Myshkin and General Ivolgin at Liteinaya, a cafe and billiard club. Myshkin gives the general twenty-five roubles, asks to have it broken and be given fifteen back — the money is pocketed. The general, drunk, offers to take the prince to Nastasya Filippovna’s and get him into her party. The prince’s unknown business. Waiting for the general. The general announces that Nastasya lives next to the Bolshoi, and they begin walking. The general points out an apartment he claims is that of his good friend General Sokolovich and insists they stop there — it turns out to be the home of Kulakov. “You know, my dear, I’m something of a poet in my soul, have you noticed that? But anyhow…anyhow, it seems we didn’t go to exactly the right place…The Sokoloviches, I now recall, live in another house, and it seems they’re even in Moscow now…” A stop to visit Mrs. Terentyev. Kolya. The general owes Mrs. Terentyev money, passes out on the sofa. Kolya offers to take Myshkin to Nastasya Filippovna, who, not surprisingly, does not live near the Bolshoi. Kolya tells the prince he wanted to introduce him to the oldest Terentyev son, Ippolit, who is ill with consumption. Does Myshkin want to go to the party to mingle with society or because he has business there? Russia is full of adventurers — all that matters is money. Nina Alexandrovna helps Ippolit “with money, clothes, and everything…” Myshkin: “You see, you way there are no honest and strong people, that there are only usurers, but then strong people turn up, your mother and Varya. Isn’t that a sign of moral strength to help here and in such circumstances.” Giving out of vanity. Kolya suggests that when he gets a job, that he, Ippolit and Myshkin take an apartment together. Arriving at Nastasya’s.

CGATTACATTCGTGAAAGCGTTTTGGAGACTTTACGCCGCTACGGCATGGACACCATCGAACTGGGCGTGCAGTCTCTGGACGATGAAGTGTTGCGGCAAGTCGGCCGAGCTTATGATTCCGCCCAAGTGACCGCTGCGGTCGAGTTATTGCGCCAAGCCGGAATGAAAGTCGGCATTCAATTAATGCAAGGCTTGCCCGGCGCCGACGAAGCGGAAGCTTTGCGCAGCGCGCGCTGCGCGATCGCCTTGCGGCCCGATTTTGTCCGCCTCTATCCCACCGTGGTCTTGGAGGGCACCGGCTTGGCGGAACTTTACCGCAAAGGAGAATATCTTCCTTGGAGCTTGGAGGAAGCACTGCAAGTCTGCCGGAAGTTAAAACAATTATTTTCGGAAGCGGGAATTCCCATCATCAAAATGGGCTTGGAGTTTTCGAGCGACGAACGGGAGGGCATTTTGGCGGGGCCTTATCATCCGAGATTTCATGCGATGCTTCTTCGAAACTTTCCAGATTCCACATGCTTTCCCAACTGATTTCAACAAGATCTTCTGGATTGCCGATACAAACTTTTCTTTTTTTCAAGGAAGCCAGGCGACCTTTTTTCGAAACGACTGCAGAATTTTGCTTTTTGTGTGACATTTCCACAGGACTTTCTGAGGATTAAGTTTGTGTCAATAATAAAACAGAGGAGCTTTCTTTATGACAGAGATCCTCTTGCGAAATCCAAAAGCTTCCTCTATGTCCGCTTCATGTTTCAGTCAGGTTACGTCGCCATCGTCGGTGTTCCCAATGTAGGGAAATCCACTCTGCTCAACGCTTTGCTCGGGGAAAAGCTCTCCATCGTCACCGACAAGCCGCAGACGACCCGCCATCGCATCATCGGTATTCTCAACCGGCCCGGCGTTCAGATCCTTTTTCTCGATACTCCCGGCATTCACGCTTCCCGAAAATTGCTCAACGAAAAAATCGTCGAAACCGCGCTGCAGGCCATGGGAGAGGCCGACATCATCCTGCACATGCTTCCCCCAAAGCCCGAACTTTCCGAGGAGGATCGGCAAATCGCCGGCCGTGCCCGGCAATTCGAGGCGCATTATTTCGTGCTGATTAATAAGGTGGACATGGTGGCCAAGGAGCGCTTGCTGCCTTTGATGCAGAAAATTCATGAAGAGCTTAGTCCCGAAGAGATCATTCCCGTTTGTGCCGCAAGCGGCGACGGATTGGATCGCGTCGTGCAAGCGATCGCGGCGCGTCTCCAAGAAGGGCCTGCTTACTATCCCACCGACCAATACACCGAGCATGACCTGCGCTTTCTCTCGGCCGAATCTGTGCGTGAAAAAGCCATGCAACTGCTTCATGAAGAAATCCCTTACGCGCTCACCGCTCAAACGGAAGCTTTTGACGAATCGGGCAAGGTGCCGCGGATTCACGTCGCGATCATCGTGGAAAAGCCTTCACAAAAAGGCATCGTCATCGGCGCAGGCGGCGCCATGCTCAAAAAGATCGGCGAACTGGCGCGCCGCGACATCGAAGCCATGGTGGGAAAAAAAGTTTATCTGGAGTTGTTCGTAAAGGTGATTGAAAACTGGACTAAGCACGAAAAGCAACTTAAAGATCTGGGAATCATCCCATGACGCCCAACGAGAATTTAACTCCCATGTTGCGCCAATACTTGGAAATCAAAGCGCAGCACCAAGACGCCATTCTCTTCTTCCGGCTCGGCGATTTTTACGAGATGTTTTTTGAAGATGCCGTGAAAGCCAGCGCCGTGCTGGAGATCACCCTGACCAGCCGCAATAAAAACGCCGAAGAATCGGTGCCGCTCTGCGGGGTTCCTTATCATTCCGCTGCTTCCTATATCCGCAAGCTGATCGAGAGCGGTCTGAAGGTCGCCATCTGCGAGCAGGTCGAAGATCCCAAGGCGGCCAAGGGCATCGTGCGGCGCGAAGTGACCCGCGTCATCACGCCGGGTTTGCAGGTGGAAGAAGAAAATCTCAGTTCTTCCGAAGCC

I’ve got to say that, even at this point, I’m not certain where things are headed. I’m enjoying the book a lot more than I anticipated, and the supporting characters are quite wonderful, but Myshkin is still (no doubt purposefully) an enigma to me. In C&P, Dostoevsky placed Raskolnikov right into our own consciousness, but Myshkin remains outside of me, and, I’m guessing, outside of most of us. It is going to be interesting to see how this works. (On the other hand, there seems to be a lot more humor than in C&P — how great a scene was the one with the general attempting to escort Myshkin to Nastasya Filippovna’s?